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WHO'S IN CHARGE HERE?
Magpie is a former journalist, attempted historian [No, you can't ask how her thesis is going], and full-time corvid of the lesbian persuasion. She keeps herself in birdseed by writing those bad computer manuals that you toss out without bothering to read them. She also blogs too much when she's not on deadline, both here and at Pacific Views.

Magpie roosts in Portland, Oregon, where she annoys her housemates (as well as her cats Medea, Whiskers, and Jane Doe) by attempting to play Irish music on the fiddle and concertina.

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Friday, March 24, 2006

Justice delayed but justice at last.

It's perhaps the best-known song to come out of Africa in the 20th century, but neither the composer of 'The Lion Sleeps Tonight' — Solomon Linda — or his children got any part of the millions of dollars that the song made for others around the world. As we posted last month, however, the years-long legal struggle of the Linda family ended when the current holder of the song's copyright agreed to pay Linda's heirs an undisclosed amount of past royalties, generally believed to be millions of US dollars.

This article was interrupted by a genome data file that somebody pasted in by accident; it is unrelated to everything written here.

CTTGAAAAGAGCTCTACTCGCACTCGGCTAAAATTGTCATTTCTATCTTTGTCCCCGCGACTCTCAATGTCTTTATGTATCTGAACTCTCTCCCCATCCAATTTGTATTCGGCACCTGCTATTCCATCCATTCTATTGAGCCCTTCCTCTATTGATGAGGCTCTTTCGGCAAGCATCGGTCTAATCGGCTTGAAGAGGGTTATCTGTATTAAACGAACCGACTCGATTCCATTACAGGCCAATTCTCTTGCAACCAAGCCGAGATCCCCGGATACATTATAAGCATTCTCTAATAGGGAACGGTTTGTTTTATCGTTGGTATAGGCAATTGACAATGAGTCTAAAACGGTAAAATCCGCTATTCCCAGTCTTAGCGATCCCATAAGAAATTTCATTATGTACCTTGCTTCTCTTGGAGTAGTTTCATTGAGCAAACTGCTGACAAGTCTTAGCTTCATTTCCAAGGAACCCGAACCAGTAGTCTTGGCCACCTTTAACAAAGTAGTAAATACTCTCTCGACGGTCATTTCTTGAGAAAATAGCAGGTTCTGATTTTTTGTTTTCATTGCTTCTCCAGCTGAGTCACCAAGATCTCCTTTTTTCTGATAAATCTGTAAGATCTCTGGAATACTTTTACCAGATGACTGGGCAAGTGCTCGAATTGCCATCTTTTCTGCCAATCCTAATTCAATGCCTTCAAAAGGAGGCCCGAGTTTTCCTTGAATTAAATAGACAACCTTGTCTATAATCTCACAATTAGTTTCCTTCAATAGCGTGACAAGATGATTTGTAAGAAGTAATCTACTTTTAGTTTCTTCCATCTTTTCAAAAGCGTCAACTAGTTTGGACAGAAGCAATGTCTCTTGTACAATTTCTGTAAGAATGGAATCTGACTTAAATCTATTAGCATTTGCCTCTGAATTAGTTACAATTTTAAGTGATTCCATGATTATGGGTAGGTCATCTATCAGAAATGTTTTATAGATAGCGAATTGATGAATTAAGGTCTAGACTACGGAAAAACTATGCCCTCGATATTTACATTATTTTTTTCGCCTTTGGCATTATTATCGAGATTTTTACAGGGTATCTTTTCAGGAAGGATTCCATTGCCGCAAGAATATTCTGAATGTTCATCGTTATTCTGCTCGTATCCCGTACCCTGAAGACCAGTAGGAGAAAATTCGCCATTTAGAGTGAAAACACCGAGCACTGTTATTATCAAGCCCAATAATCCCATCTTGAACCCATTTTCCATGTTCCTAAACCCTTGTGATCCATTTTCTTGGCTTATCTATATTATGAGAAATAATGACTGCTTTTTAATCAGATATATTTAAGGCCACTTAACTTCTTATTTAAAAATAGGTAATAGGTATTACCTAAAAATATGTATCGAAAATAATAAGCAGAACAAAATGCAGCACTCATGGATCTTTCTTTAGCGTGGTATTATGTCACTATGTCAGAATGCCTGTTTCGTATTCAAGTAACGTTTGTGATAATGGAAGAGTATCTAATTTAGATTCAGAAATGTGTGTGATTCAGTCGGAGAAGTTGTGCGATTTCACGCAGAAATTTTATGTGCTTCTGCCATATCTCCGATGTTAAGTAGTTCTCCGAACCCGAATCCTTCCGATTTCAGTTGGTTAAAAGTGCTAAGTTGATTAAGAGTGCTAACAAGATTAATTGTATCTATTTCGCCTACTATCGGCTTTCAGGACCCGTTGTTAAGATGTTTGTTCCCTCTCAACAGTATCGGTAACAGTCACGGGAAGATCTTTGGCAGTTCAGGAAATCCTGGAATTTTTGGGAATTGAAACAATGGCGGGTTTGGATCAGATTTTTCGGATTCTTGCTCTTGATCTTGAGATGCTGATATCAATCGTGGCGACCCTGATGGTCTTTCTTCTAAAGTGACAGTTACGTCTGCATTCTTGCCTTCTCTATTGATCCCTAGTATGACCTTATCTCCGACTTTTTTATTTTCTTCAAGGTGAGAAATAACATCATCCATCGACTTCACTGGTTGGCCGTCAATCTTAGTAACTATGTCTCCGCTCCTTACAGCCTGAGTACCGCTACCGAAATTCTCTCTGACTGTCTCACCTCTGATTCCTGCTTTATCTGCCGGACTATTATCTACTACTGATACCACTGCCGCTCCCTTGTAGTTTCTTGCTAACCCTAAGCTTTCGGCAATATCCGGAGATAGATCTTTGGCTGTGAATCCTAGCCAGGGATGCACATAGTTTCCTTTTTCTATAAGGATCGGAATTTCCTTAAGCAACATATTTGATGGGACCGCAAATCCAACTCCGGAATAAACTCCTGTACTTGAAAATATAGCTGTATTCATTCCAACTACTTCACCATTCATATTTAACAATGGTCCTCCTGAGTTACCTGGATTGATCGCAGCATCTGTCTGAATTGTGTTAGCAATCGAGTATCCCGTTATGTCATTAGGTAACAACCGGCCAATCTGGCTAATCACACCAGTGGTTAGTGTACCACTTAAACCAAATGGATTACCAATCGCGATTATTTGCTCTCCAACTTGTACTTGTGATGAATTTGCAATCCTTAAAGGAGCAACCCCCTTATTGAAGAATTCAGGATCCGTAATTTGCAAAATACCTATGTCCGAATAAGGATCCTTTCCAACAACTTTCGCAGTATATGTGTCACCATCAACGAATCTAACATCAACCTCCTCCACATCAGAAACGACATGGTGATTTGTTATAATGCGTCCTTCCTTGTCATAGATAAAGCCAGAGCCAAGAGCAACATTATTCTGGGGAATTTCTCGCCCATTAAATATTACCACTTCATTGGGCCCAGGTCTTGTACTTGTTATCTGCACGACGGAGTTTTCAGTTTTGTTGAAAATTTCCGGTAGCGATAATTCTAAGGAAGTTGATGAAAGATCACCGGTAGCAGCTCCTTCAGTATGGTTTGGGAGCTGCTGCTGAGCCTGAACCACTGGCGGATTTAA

Better late than never, the NY Times has run a story on the song and the legal dispute, and it fills in some details that this magpie hadn't heard before:
Elizabeth Nsele

Elizabeth Nsele, one of Linda's daughters. [Photo: Naashon Zalk]

By 1939, a talent scout had ushered Mr. Linda's group, the Original Evening Birds, into a recording studio where they produced a startling hit called "Mbube," Zulu for "The Lion." Elizabeth Nsele, Mr. Linda's youngest surviving daughter, said it had been inspired by her father's childhood as a herder protecting cattle in the untamed hinterlands.

"The lion was going round and round, and the lion was happy," she said. "But my father was not happy. He had been staying there since morning and he was hungry." The lyrics were spartan — just mbube and zimba, which means "stop" — but its chant and harmonies were so entrancing that the song came to define a whole generation of Zulu a cappella singing, a style that became known simply as Mbube. Music scholars say the 78 r.p.m. recording of "Mbube" was probably the first African record to sell 100,000 copies.
From there, it took flight worldwide. In the early 50's, Pete Seeger recorded it with his group, the Weavers. His version differed from the original mainly in his misinterpretation of the word "mbube" (pronounced "EEM-boo-beh"). Mr. Seeger sang it as "wimoweh," and turned it into a folk music staple.

Among the many other versions of the song since then were the 1960's recording by the US group The Tokens and the version used in the Disney animated film, 'The Lion King.'

Solomon Linda died penniless in 1962, having received the equivalent of only 38 US cents for the rights to his song. One of his daughters died five years ago, without seeing the successful end of her family's lawsuits.

You can read earlier Magpie posts about 'The Lion Sleeps Tonight' here [June 2003] and here [Feb 2006].

| | Posted by Magpie at 12:18 AM | Get permalink




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